Whenever the Ravens’ offensive line has sensed trouble over the last two seasons, it seems the frequent solution has been to turn to Patrick Mekari.
A year ago, starting center Matt Skura tore up his knee against the Rams at the LA Coliseum. Mekari, a rookie, stepped in to face Aaron Donald and the Rams’ standout defensive line at a stadium about 40 miles from his old high school. He finished the season as the team’s starting center.
This year, he stepped in at right guard when Tyre Phillips went down with an injury against the Steelers in Week 8 and played there until Week 10 against the Patriots, when right tackle D.J. Fluker began to struggle. The Ravens moved Mekari outside to replace Fluker, where he finished the game. In that Patriots game, Skura struggled with his snaps in the driving rain so the next week, Mekari was the team’s starting center once again.
He’s played a do-it-all role for the Ravens in his two years in Baltimore, and has put new meaning to the word versatile for the Ravens' offense.
“Pat is a very good player,” coach John Harbaugh said a few weeks ago. “A very versatile player, that's one of his best strengths. Nobody works harder than Pat Mekari. He just really understands what we're doing. I think he could play any position on the offensive line, and he's played the extra O-lineman this year, which is kind of a tight end position. So, I'm very proud of what he did.”
Mekari spends each week of the regular season practicing his regular position, which is now center, gameplanning like everyone else does. He also prepares as if he’s going to play every position on the offensive line also because, in a pinch, the Ravens may ask him to play anywhere they need.
It’s not uncommon for an offensive lineman to be versatile, to an extent. Fluker and Phillips have played both right guard and right tackle. Orlando Brown Jr. flipped from right to left tackle after Ronnie Stanley’s injury. Interior linemen are often cross-trained as centers. But has provided what Mekari has.
“It’s tough because I’ve got to get ready for all the positions," Mekari said. "If my number is called anywhere, I’ve got to be ready to go. It’s a great experience. Wherever coach needs me to play, I’m more than happy to do it. It just takes a little bit more focus and concentration at certain positions, but I’m grateful to be in the position I am.”
Mekari, in a few different ways, has never been the center of attention. But somehow, he’s always been there when called upon.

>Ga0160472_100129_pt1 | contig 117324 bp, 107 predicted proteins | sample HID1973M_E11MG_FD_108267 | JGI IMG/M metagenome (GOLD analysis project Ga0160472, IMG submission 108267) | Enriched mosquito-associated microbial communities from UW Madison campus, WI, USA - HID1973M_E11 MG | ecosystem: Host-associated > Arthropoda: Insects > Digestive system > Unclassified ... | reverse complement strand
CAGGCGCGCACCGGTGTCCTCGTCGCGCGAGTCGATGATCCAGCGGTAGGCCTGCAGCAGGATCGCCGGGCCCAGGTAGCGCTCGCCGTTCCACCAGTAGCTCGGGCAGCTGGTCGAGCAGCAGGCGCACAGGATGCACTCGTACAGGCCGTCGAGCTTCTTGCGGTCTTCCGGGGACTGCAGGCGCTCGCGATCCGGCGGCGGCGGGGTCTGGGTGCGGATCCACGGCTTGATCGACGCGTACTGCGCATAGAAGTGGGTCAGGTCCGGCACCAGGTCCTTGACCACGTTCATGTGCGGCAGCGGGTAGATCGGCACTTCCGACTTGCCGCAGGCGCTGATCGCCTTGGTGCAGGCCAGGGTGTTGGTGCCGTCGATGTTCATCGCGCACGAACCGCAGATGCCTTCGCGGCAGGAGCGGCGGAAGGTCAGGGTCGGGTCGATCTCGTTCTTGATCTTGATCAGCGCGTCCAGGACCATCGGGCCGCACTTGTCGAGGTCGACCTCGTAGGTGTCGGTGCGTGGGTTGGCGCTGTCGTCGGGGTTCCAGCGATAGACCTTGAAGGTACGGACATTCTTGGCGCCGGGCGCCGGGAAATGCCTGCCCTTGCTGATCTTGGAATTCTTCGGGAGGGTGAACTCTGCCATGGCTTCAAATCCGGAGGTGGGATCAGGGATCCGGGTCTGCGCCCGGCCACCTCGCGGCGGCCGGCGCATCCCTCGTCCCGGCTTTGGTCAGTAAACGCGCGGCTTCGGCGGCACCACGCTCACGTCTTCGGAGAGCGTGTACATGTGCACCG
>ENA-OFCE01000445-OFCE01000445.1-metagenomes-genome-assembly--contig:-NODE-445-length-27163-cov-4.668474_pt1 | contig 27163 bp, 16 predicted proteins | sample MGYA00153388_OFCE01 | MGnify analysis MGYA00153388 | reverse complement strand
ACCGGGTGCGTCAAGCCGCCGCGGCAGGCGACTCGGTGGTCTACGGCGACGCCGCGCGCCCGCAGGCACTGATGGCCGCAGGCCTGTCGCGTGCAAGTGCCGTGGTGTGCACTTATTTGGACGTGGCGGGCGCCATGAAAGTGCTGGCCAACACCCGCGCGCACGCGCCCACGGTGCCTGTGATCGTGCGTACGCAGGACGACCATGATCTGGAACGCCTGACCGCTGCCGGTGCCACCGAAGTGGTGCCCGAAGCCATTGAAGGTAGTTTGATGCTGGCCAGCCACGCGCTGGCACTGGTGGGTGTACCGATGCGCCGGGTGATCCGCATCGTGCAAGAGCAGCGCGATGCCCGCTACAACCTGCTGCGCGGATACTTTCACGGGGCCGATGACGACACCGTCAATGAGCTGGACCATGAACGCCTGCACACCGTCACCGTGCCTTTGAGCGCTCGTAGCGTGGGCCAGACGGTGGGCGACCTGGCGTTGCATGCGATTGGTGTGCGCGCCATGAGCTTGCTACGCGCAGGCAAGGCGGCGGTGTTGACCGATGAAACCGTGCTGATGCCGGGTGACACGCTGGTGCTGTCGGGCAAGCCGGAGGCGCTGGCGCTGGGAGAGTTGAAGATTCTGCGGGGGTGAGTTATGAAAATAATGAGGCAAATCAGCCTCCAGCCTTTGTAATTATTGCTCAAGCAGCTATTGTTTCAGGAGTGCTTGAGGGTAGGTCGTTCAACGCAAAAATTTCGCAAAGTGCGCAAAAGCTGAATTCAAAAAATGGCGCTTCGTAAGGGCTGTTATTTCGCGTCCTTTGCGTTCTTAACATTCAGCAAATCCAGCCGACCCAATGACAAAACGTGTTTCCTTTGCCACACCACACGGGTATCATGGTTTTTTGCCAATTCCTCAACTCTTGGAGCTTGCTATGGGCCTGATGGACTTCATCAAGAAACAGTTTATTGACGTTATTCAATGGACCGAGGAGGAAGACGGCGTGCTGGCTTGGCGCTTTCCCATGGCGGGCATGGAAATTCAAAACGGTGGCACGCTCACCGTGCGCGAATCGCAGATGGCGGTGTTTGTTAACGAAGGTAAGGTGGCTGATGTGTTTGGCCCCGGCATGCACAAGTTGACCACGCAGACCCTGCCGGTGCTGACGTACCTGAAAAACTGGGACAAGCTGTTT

For the majority of his high school career at Westlake in Southern California, he wasn’t the most physically imposing player. In his senior year, at least physically, he resembled nothing of the player that’s started five games for the Ravens this season.
“Patrick wasn’t what he is right now from a size standpoint when he was going into his senior year,” former Westlake coach Jim Benkert told NBC Sports Washington in a recent phone interview. “He was probably 6-foot-2 and 260 (pounds) or something. Those guys are a dime a dozen.”
He committed to Utah State after his senior season, but then two major events happened that changed the course of his life: First, Mekari said the University of California had an offensive lineman decommit right before National Signing Day. His brother, Tony, was already a defensive lineman for the Golden Bears.
Second, and perhaps most importantly, Patrick began to grow.
He started for Benkert’s Westlake Warriors mostly as a center. Benkert figured that’s where Patrick was best suited for his future, one that Benkert was excited for even before the growth spurt. Then, Patrick gained muscle and added two to three inches to his frame. At least physically, he wasn’t limited at the next level by his size any longer.
Then, when the Golden Bears lost a commit just before National Signing Day, they jumped all over Patrick.
“They were kind of desperate for an offensive lineman,” Patrick said. “They just handed me one because they knew I would commit because my brother was there -- they were correct. That was kind of my high school career, just always hungry to try and play with my brother and extend with my career.”
Strangely enough, the first thing anyone who knows Patrick wants to mention about the Ravens’ most versatile offensive lineman isn’t related to his on-field ability. It’s about Patrick’s character. The football stuff can come second.